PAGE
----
Online Map Matching for Passive Indoor Positioning Systems

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Proceedings of the 8th ACM SIGSPATIAL Workshop on GeoStreaming

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Passive indoor positioning systems (PIPS)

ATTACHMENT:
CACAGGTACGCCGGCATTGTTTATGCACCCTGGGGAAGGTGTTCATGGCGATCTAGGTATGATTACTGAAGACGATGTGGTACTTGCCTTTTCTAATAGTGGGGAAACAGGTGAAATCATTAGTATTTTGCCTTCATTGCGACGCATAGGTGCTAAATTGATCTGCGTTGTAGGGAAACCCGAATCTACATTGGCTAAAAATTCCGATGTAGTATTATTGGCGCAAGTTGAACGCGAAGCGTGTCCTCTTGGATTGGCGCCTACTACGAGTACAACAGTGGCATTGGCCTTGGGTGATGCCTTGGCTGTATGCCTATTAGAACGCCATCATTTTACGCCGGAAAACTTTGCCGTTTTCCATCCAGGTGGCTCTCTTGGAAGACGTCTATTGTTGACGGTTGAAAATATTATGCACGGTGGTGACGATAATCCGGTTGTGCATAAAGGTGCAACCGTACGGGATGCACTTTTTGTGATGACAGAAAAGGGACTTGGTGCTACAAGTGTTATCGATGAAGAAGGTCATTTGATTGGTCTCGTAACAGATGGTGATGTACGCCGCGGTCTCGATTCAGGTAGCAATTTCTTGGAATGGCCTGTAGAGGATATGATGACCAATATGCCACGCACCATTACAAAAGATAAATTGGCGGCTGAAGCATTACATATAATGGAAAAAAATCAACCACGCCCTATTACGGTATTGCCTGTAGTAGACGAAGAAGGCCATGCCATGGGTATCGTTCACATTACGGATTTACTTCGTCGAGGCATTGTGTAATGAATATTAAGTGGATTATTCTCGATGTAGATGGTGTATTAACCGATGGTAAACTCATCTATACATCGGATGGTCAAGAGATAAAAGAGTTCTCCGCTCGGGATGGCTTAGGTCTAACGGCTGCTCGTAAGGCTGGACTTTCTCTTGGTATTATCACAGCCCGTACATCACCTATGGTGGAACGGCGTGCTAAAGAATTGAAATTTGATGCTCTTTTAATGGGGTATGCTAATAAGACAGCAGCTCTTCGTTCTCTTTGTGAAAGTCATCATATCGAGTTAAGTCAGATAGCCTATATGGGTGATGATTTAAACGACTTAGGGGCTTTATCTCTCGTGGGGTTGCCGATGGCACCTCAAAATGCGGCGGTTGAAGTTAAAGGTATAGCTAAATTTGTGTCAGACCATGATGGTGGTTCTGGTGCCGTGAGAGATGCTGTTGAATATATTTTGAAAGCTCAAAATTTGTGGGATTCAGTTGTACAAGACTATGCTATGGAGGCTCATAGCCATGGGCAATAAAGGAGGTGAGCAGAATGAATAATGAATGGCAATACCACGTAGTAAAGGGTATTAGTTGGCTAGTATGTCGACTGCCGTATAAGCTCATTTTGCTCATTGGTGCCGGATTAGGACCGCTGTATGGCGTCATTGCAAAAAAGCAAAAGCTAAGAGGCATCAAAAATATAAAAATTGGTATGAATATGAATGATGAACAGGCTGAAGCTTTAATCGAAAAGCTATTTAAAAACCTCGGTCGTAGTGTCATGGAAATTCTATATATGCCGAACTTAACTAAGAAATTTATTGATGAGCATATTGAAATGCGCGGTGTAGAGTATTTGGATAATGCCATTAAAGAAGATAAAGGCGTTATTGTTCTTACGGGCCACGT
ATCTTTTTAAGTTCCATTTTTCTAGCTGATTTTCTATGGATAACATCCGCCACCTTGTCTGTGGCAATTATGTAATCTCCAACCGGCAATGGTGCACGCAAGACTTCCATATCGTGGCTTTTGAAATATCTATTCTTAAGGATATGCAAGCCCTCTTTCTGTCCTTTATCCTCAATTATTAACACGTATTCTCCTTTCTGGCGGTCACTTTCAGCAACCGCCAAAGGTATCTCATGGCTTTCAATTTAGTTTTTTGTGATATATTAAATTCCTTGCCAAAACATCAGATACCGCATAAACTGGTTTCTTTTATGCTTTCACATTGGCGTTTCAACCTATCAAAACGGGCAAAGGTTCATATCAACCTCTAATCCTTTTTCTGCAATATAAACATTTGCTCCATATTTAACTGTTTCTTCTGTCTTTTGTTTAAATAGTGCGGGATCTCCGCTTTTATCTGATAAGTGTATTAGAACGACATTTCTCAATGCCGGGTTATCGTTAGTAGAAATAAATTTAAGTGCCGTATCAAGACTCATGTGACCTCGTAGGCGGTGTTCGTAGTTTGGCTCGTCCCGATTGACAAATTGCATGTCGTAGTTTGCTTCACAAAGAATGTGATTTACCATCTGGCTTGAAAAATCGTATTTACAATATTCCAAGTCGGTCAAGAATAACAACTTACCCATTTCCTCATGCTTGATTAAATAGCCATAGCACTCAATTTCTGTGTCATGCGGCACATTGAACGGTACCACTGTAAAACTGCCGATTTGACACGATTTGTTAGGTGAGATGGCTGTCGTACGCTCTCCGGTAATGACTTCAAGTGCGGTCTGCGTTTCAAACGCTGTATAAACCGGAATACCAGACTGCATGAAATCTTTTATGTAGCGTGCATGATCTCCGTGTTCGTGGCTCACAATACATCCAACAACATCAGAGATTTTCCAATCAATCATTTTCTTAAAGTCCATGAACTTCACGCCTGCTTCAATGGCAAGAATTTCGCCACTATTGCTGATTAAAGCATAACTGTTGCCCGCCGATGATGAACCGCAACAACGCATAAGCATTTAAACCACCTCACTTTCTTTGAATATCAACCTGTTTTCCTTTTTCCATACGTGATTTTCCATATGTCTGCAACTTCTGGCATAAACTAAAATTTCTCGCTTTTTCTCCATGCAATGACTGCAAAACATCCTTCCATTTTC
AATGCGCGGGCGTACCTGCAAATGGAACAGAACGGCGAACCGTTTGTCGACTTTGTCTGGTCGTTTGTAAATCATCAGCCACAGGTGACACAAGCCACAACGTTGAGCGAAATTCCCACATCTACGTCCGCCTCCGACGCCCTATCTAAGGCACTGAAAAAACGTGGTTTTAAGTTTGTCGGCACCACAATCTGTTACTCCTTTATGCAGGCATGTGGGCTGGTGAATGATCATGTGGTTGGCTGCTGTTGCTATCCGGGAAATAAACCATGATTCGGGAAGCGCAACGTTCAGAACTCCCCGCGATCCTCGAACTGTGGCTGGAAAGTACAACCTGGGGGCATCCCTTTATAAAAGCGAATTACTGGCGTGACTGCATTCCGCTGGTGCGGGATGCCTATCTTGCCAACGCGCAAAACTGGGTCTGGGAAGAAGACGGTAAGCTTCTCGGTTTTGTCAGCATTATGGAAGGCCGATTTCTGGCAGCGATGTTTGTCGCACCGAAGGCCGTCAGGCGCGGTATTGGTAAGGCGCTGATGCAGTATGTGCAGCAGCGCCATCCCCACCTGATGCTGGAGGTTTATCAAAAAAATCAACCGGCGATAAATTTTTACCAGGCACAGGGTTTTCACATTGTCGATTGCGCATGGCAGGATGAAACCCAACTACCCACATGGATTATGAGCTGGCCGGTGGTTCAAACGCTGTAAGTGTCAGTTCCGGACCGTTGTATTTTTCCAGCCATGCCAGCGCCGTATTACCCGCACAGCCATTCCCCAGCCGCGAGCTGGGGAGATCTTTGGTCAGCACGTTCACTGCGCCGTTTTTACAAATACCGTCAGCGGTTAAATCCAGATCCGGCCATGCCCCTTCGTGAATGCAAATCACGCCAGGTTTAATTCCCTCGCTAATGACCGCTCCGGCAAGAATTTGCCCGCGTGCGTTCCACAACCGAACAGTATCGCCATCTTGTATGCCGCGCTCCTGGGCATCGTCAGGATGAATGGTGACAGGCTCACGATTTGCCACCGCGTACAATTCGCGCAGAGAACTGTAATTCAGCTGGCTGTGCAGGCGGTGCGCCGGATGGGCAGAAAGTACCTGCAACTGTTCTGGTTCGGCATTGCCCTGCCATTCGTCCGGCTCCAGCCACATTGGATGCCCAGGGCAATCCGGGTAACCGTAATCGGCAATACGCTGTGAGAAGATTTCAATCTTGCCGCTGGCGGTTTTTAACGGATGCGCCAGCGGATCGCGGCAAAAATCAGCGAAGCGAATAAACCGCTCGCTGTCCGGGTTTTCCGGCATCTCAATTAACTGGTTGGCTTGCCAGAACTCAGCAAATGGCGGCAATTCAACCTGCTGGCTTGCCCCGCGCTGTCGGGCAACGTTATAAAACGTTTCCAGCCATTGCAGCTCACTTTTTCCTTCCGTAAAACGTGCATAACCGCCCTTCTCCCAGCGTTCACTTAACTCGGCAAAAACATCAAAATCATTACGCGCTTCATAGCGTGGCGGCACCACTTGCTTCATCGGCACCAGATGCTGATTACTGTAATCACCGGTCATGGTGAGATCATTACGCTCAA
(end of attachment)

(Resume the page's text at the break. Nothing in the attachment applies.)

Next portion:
Passive indoor positioning systems (PIPS) enable non-invasive tracking of mobile users using enterprise network infrastructure. PIPS-generated location estimates tend to be noisy, infrequent, and trail actual locations. Timely discernment of user intent, such as which hallway a user is walking on, or when the user made a turn requires online map matching, i.e., given PIPS-generated location estimates and a floor map, determining which among many possible indoor path segments (e.g., a hallway) a mobile user is currently on. Existing map matching approaches apply geometric, topological and semantic constraints to constrain the location estimates on to the predefined path segments a user can take. However, no prior work has investigated which combination of these constraints produces robust map matching results for PIPS. In this paper, by analyzing the existing constraints, the trajectories of the location estimates collected on two different building floors with PIPS deployments, and by performing a preliminary study of human mobility on three other building floors, we find that a point-to-curve proximity constraint, a travel distance constraint, and a number of turns constraint can be applied to perform robust map matching. We also propose a novel Hidden Markov Model-based map matching algorithm to apply these constraints. To account for trailing location estimates, we propose a more suitable accuracy metric to measure the accuracy of map matching algorithms for PIPS.


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